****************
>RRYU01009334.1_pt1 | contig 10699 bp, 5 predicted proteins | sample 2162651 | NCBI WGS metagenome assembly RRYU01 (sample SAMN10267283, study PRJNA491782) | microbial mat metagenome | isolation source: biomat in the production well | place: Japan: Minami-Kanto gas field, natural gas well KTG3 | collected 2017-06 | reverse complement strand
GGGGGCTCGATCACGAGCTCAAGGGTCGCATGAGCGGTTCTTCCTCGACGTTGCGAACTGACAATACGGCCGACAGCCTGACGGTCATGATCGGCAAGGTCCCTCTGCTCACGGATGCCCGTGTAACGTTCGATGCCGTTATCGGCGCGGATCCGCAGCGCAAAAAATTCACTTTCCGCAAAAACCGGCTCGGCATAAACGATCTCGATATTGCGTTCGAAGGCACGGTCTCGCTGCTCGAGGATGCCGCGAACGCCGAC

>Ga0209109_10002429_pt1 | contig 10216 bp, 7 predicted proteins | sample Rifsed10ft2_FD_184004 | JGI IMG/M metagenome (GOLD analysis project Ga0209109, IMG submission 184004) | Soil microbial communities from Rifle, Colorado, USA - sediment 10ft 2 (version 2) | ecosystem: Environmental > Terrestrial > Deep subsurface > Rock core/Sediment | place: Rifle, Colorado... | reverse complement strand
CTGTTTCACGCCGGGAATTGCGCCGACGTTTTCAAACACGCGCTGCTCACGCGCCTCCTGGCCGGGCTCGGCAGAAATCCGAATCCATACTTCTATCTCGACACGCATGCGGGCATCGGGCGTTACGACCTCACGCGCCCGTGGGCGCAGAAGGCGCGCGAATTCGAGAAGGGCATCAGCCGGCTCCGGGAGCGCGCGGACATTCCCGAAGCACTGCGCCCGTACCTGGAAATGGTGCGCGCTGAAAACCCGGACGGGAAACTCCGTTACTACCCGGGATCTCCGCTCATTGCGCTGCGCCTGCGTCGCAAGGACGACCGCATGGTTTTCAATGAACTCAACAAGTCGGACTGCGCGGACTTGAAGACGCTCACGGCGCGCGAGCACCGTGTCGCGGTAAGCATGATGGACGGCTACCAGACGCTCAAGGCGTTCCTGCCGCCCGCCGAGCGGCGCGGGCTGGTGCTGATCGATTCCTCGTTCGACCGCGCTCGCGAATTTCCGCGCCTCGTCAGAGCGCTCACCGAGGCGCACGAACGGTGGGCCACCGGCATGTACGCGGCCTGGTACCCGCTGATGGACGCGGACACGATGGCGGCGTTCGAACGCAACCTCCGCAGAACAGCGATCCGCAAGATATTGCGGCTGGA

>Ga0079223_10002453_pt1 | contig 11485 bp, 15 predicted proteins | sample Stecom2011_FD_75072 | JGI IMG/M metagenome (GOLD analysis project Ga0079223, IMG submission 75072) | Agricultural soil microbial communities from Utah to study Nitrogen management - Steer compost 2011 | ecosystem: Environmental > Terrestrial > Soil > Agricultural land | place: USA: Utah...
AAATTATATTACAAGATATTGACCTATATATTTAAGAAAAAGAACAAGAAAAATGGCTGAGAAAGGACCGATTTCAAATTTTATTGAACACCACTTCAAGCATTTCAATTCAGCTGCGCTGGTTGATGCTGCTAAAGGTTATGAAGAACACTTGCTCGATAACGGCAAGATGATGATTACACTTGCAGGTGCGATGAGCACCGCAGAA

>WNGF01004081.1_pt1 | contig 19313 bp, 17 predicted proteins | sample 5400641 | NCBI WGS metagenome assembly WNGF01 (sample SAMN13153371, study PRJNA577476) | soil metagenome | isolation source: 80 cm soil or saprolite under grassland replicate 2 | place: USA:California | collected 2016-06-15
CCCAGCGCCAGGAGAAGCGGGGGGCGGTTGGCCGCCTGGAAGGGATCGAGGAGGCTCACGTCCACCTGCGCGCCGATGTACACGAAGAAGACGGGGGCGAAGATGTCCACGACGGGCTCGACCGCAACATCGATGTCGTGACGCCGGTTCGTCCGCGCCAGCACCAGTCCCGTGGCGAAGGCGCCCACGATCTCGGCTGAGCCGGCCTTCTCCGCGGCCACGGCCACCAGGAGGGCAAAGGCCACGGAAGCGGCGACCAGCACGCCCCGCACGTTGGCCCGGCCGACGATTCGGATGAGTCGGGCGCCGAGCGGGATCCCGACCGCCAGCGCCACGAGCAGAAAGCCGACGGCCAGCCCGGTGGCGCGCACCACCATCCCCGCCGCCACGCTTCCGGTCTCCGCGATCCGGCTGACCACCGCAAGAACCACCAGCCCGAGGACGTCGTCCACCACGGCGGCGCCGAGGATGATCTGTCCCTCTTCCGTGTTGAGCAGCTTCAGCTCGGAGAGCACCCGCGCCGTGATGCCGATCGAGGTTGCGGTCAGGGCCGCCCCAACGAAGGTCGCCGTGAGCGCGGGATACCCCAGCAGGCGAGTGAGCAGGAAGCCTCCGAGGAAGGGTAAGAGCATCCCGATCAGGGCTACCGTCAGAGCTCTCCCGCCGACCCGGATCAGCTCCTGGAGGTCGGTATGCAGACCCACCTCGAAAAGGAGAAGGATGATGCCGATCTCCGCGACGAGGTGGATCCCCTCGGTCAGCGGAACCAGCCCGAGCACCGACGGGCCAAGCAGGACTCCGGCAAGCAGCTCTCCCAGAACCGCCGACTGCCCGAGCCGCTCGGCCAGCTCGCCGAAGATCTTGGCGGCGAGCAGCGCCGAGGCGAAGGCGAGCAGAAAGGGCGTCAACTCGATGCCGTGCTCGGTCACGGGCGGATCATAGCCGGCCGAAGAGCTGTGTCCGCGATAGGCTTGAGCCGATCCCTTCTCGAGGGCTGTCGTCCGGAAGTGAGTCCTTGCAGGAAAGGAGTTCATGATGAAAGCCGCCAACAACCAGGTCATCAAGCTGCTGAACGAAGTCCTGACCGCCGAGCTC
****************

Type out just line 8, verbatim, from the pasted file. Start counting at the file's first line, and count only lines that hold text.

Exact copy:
CCCAGCGCCAGGAGAAGCGGGGGGCGGTTGGCCGCCTGGAAGGGATCGAGGAGGCTCACGTCCACCTGCGCGCCGATGTACACGAAGAAGACGGGGGCGAAGATGTCCACGACGGGCTCGACCGCAACATCGATGTCGTGACGCCGGTTCGTCCGCGCCAGCACCAGTCCCGTGGCGAAGGCGCCCACGATCTCGGCTGAGCCGGCCTTCTCCGCGGCCACGGCCACCAGGAGGGCAAAGGCCACGGAAGCGGCGACCAGCACGCCCCGCACGTTGGCCCGGCCGACGATTCGGATGAGTCGGGCGCCGAGCGGGATCCCGACCGCCAGCGCCACGAGCAGAAAGCCGACGGCCAGCCCGGTGGCGCGCACCACCATCCCCGCCGCCACGCTTCCGGTCTCCGCGATCCGGCTGACCACCGCAAGAACCACCAGCCCGAGGACGTCGTCCACCACGGCGGCGCCGAGGATGATCTGTCCCTCTTCCGTGTTGAGCAGCTTCAGCTCGGAGAGCACCCGCGCCGTGATGCCGATCGAGGTTGCGGTCAGGGCCGCCCCAACGAAGGTCGCCGTGAGCGCGGGATACCCCAGCAGGCGAGTGAGCAGGAAGCCTCCGAGGAAGGGTAAGAGCATCCCGATCAGGGCTACCGTCAGAGCTCTCCCGCCGACCCGGATCAGCTCCTGGAGGTCGGTATGCAGACCCACCTCGAAAAGGAGAAGGATGATGCCGATCTCCGCGACGAGGTGGATCCCCTCGGTCAGCGGAACCAGCCCGAGCACCGACGGGCCAAGCAGGACTCCGGCAAGCAGCTCTCCCAGAACCGCCGACTGCCCGAGCCGCTCGGCCAGCTCGCCGAAGATCTTGGCGGCGAGCAGCGCCGAGGCGAAGGCGAGCAGAAAGGGCGTCAACTCGATGCCGTGCTCGGTCACGGGCGGATCATAGCCGGCCGAAGAGCTGTGTCCGCGATAGGCTTGAGCCGATCCCTTCTCGAGGGCTGTCGTCCGGAAGTGAGTCCTTGCAGGAAAGGAGTTCATGATGAAAGCCGCCAACAACCAGGTCATCAAGCTGCTGAACGAAGTCCTGACCGCCGAGCTC